1. Define the annihilation and creation operators for the
simple harmonic oscillator in one dimension, using either notation
A and A^{+} (G3, p112, G2 p131) or a and a^{+} (L4 p193, L3 p201): a) Do G3 problem 11, p118 (not in G2). This problem can usefully be preceded by G3, problems 5-6, and the definition of the unit operator in problem 7. b) Use these problem(s) as a means of clarifying your notes on the SHO, and submit a short summary of these notes for assessment. Include in your discussion the derivation of how you find the ground state wave function of the SHO, including normalization, by an operator method. |
2. Familiarize yourself with the properties of angular
momentum operators and the first few spherical harmonics, by reading one of the
following references (G3 chap 7, p120-128, G2 chap 11, p188-197, Liboff, chap 9
(L4 p349-365, L3 p362-378), in conjunction with your lecture notes.
Then do: a) G3 problem 2, p129; b) G3 problem 6, p129; c) G3 problem 7, p129. |
3. Do G3 problem 5, p129 (G2 prob 5, p201). This is an example
of a problem which can be classified compactly using operator methods. Look up
a suitable quantum chemistry textbook (ask for a reference if you need to), and
list some molecules which have such rotational spectra, giving reasons why they do. A suitable extension to this problem are G3, problem 1, p 129, and problems on HCl and Carbon2 molecules on previous Comprehensive Exams. |
4. At time t = 0, a 1D oscillator is equally likely to
be in its ground or first excited states, and it has zero probability of
being in any other state. Moreover the expectation value of p = 0 at t
= 0. The system is in a pure quantum state.
a) compute the expectation value of p(t) as an explicit function of time, evaluating all necessary matrix elements. b) Compute as a function of time the probability to find the oscillator in each of its energy eigenstates. |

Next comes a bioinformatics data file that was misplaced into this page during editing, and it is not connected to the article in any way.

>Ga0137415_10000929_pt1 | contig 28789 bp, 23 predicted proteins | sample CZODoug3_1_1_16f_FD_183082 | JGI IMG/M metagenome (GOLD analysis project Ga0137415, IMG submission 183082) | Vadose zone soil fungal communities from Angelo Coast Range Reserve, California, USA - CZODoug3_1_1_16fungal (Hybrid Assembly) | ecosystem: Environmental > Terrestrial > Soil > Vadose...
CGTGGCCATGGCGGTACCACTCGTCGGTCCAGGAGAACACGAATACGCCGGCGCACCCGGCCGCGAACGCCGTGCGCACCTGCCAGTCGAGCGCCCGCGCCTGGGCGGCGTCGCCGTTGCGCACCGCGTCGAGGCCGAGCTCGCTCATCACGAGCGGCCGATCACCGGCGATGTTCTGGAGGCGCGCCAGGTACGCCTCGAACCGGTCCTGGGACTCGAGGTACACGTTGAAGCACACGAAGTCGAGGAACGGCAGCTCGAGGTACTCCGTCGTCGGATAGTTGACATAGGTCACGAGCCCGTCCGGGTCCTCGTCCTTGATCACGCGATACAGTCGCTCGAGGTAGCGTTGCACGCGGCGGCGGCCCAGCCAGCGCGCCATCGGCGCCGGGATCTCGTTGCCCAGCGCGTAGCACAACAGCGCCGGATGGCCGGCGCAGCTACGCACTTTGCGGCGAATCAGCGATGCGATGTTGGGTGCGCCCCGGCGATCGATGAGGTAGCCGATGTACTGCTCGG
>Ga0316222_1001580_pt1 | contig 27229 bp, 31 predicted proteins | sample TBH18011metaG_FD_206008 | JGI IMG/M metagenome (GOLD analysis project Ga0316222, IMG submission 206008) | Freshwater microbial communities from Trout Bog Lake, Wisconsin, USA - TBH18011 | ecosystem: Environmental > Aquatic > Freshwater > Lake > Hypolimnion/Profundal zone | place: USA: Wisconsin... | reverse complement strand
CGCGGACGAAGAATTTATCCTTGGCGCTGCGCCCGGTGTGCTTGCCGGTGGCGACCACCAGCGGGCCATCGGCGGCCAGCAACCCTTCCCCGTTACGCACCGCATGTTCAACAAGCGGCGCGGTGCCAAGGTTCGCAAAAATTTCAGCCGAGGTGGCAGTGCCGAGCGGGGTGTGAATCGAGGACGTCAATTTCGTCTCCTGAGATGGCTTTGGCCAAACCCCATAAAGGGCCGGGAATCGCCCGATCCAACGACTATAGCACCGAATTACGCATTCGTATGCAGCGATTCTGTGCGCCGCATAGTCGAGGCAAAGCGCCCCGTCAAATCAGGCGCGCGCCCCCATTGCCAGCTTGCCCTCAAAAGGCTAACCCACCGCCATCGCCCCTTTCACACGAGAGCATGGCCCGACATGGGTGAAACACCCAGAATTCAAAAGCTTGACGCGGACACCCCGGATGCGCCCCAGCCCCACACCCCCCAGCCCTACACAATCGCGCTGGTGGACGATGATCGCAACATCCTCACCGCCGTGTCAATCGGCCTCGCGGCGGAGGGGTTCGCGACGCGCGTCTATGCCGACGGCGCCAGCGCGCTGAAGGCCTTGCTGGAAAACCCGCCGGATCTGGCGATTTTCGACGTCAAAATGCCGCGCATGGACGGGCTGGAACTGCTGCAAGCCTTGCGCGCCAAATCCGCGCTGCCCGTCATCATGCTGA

This problem was set in the Track 1 Quantum Mechanics exam in January 1995, and a rather similar t-dependent oscillator problem was set in January 2004. |
5. Do problem 5 from G2 chapter 14, p250 (not in G3), for angular momentum l = 1 and compare your answer with question 3 above. Derive the matrix that you need to diagonalize for l = 2, but don't attempt to solve this equation unless you have access to a good algebraic matrix solver. For this matrix, make the simplifications which occur if I_{2} = I_{1}, and use this to work out the explicit answers, comparing them with question 3. |
6.The conceptual parts of this problem have often been set on
the examinations (mid-term or final) in the past.
A particle with mass m moves in a double-well potential, where there are two
one-dimensional wells of depth V(x) = -V_{0} and width
(b-a), where the inner edges of the two wells are at x = b and -b.
a) Write down the form of bound state wave functions in the different regions of the potential, taking full account of symmetry. b) Sketch (i.e. Draw) the wave function of the ground state and the first excited state in this potential. Describe what happens to the energies of these two states as the wells are placed further apart (i.e. as b is increased (slowly)). c) Picture the second excited state in this potential. What can you say about this state in the d-function limit, where V(x) = -V_{0} is increased, and (b-a) is decreased, such that the product V_{0} (b-a) is kept constant. (d)- an optional part for 50% extra credit: Complete the quantitative aspect of the above questions, by proving the relationships given in G3 problem 11, p92-93 (G2 prob 16, p112), and then taking the d-function limit. |
7. This problem comes from a book by N. Zettili, Quantum Mechanics:
Concepts and Applications, which has many problems and worked examples. This one is
exercise 5.13 on page 312. Consider a system which is described by the state Y = (3/8)^{1/2}Y_{11} + (1/8)^{1/2}Y_{10} + AY_{1,-1}, where A is a real constant.
(a) Calculate A so that |Y> is normalized; |
8. A particle is in an eigenstate of L^{2} and L_{x} with eigenvalues 2h^{2} and 0 respectively. What are the possible results and corresponding probabilities of measurements of L_{z}? |
This problem was set in the Quantum Mechanics exam in August 2004. |
9. If the above range of problems do not give you enough choice, or you feel you need more or less challenge..., arrange to substitute another problem, or conceivably more than one problem, by personal agreement with me well before the problem set is due. This can include previous Comprehensive Exam problems. |
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